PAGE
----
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Searching for “Hilary”


Although I am a registered Republican, I am first and foremost a capitalist. So much of the last ten weeks of my life has been developing and managing an online outreach campaign on behalf of one of the Democratic presidential candidates.

While I have learned a lot about the internal divides within the Democratic Party – and at times wondered how we Republicans ever lose elections to these people – I have also gotten an insight into the American voter on a state-by-state basis. I’ve come to one conclusion: a good number of Americans still don’t know who Hillary Clinton is.

In purchasing Google Adwords, I have gotten a behind-the-scenes look at what people are searching for, and the numbers are staggering. In Texas, Ohio and Pennsylvania, more than two-thousand people per day misspelled Hillary Clinton’s name; In Indiana and North Carolina, one out of six searches for Hillary Clinton have just one “L” in her first name. Another five percent are looking for Hillary Rodman Clinton, who apparently served eight years First Lady of the NBA Bad Boys Club.

It’s not as if Hillary Rodham Clinton weren’t First Lady of the United States for eight years, or that her first name were not printed on her campaign materials – the signs and placards at all her events let you know which Clinton is running: Hillary! Yet people who own computers and are researching the candidates still don’t seem to know her yet.

Unfortunately for those people who do not yet know who Hillary Clinton is, Googling her isn’t going to tell you much. The first page of results yields her official campaign website, her Senate website, the White House website and her MySpace profile, all of which will tell you what she wants you to hear. The rest of the links – CNN, Washington Post and the New York Times, for example – only give information on the candidate from a media-filtered perspective. The only “independent” source is Wikipedia, and I imagine the Kossacks will get to that page at some point.

Perhaps more interesting from my perspective is who advertises to the Googling masses for each candidate. Both Hillary Clinton and Barack Obama have made a point of “owning” their search pages. Search for either candidate and their own website is the sponsored link that returns – at a cost of somewhere near $3 each time someone clicks on the link, a fortune in click-through ad rates. Go try it and come back, while the folks in Mountain View ring the cash register. Somewhere there is GOP experiment that might be called “Spend Obama’s Money Experiment” waiting to happen.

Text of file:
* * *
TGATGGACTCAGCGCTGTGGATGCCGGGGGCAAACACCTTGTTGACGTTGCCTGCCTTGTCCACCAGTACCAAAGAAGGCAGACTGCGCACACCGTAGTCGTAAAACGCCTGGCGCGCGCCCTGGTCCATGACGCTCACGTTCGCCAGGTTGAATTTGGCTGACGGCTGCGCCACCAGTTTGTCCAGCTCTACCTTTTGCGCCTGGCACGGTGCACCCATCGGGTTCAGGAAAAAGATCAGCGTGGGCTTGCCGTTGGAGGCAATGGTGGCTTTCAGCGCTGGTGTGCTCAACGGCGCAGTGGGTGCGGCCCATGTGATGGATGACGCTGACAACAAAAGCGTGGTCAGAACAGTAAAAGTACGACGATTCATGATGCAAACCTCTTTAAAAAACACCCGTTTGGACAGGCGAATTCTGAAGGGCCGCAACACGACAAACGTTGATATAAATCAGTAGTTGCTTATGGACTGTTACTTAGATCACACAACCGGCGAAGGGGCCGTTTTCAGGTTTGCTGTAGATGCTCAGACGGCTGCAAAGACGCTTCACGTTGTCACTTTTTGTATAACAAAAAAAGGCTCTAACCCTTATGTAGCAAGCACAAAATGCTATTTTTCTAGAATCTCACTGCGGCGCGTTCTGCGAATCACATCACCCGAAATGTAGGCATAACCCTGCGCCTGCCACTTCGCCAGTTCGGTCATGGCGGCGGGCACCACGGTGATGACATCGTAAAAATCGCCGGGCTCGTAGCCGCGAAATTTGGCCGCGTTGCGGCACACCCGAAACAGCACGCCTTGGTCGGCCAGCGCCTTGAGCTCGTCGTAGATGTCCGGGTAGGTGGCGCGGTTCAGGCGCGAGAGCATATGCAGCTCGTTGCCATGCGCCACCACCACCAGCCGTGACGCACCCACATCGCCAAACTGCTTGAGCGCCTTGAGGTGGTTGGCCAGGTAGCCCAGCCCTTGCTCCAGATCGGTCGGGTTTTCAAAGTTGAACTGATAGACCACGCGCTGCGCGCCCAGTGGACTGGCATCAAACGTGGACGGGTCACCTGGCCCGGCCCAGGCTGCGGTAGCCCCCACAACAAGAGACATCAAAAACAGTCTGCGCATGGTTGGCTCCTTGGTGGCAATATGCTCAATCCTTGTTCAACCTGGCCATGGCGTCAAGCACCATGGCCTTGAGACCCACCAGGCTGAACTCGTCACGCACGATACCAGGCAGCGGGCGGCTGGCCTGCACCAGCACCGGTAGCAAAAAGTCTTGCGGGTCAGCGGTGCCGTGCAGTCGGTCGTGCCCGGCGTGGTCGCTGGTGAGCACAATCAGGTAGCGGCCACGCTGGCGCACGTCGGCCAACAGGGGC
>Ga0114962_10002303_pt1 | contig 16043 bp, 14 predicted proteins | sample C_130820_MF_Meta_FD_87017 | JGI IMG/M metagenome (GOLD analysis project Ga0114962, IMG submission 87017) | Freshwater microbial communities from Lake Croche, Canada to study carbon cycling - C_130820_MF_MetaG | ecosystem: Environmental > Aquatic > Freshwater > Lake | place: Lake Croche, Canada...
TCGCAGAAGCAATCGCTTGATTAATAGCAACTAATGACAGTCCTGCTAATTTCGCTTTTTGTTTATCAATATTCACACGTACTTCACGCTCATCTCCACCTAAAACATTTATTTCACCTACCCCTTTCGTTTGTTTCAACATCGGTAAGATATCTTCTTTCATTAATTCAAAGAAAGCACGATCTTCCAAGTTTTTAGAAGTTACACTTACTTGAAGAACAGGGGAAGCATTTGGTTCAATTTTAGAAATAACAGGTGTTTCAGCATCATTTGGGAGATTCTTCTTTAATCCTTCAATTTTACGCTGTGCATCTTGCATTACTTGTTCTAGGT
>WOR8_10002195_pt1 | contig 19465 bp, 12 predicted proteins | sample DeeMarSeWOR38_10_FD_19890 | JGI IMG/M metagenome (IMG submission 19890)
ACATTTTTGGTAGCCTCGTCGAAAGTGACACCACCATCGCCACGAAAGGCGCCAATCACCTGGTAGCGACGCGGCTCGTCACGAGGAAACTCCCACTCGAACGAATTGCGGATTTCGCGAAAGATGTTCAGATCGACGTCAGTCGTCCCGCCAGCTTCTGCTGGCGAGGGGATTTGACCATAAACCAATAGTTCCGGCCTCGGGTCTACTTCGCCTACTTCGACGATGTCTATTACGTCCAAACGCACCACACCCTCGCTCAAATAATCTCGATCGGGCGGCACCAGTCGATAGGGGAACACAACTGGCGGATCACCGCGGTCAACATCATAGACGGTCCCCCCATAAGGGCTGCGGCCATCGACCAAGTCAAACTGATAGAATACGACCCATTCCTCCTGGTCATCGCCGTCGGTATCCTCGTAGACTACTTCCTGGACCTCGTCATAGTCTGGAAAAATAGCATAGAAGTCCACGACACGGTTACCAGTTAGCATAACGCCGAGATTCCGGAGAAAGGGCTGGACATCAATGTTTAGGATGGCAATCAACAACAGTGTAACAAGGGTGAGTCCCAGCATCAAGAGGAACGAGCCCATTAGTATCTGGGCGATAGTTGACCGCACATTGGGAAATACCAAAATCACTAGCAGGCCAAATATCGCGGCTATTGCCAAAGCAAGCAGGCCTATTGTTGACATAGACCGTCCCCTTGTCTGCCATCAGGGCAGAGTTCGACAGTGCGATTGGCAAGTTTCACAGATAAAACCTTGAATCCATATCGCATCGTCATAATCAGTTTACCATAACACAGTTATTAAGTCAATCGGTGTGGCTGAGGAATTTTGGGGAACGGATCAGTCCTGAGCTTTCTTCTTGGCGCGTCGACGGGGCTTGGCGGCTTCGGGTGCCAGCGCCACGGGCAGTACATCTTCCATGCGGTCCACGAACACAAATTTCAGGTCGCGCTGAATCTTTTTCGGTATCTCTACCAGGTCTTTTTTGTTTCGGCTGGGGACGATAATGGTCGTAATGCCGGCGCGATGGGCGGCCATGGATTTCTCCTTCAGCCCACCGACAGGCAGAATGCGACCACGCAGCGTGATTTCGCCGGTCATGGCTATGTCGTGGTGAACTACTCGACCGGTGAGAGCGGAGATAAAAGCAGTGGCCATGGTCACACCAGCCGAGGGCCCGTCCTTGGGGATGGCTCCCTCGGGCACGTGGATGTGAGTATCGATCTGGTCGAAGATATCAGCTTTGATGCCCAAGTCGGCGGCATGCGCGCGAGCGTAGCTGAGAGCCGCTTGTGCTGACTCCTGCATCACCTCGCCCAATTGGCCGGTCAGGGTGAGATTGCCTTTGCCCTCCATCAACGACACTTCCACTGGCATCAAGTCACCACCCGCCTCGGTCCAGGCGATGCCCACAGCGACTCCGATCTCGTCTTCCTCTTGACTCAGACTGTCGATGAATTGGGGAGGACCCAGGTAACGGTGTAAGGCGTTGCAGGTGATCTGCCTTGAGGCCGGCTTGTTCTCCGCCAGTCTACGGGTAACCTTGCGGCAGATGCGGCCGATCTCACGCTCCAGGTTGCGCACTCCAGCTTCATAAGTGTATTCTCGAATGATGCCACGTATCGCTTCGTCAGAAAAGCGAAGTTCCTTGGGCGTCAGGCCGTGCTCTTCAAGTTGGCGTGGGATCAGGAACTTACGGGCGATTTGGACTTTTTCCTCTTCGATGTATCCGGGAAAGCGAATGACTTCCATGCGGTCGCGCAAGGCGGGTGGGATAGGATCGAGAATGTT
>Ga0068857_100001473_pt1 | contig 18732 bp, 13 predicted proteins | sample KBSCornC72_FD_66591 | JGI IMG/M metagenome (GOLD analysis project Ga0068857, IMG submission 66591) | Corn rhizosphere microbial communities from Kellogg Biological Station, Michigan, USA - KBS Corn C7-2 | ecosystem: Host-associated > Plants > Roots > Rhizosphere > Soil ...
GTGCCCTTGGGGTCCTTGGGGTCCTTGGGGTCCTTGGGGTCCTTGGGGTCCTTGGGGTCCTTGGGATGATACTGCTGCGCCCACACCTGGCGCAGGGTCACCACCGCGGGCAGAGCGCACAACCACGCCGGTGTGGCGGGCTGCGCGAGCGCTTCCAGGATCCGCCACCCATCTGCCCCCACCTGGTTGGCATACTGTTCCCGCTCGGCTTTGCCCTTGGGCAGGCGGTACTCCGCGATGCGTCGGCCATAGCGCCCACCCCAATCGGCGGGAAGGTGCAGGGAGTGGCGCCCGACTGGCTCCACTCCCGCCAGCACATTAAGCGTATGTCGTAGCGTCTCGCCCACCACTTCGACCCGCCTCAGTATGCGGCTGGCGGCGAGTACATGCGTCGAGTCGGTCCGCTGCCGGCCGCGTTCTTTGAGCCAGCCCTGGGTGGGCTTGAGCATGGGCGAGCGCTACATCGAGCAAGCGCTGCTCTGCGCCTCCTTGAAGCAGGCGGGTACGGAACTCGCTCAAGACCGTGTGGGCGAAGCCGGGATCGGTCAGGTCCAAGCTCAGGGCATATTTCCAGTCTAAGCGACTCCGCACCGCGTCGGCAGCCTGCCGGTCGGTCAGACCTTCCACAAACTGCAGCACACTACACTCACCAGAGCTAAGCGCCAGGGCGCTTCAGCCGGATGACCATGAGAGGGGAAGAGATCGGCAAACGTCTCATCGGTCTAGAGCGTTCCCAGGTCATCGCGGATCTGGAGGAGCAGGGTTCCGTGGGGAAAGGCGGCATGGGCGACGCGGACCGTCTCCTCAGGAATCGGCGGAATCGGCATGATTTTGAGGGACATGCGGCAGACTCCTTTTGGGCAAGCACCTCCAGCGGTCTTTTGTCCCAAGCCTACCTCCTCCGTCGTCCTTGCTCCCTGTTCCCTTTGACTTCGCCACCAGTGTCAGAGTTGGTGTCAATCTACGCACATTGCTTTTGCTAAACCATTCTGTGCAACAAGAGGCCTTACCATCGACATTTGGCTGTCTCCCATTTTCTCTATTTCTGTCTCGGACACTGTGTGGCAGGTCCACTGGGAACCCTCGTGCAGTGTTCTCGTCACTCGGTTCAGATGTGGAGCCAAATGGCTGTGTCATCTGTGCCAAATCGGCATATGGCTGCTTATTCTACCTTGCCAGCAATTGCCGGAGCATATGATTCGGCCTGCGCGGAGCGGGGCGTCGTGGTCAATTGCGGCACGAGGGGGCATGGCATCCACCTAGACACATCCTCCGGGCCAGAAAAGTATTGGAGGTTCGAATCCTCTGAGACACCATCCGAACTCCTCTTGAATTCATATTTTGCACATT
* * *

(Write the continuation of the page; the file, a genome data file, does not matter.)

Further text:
When I Google Clinton, an ad for Time Magazine shows up, and when I Google Obama, I get the Chicago Tribune, along with an ad saying Obama gets an “A+” on Middle Class Issues, but when I click on it, he really has an 80% rating, with 50% absences. That website must be grading on a curve!

The role of the Internet in politics continues to evolve. While the blogs were all the rage back in the 2004 campaign, segmentation and specialization in readership and editorial has made them little more than an echo-chamber for preaching to the choir.

With contextual advertising – buying ad depending on what the reader has called up on the page – it is possible to do some very elegant micro-targeting. Look up the MySpace profile of a veteran of the Marine Corps, as I did a few weeks back, and see an ad from John McCain, targeted directly towards service members and vets. But this is also a risky strategy because such ads could also end up on less-than desirable websites using similar keywords – “service” and “men” in their contexts. For my editor’s sake I won’t link to them here, you will have to use your imagination.

With search marketing, there is the prospect of reaching persuadable voters, who for whatever reasons are going online to look for information about the candidates. And right now, a well placed search-marketing ad campaign can be done efficiently if targeted to the right search terms and geography.

But as more political consultants and interest groups realize that they, too, can end up on Hillary Clinton’s search results – and get a decent click-through rate – it may be that the real winner in this primary and future elections is neither Clinton nor Obama. It’s Google.

Share  Posted by Scott Olin Schmidt at 8:27 AM | Permalink

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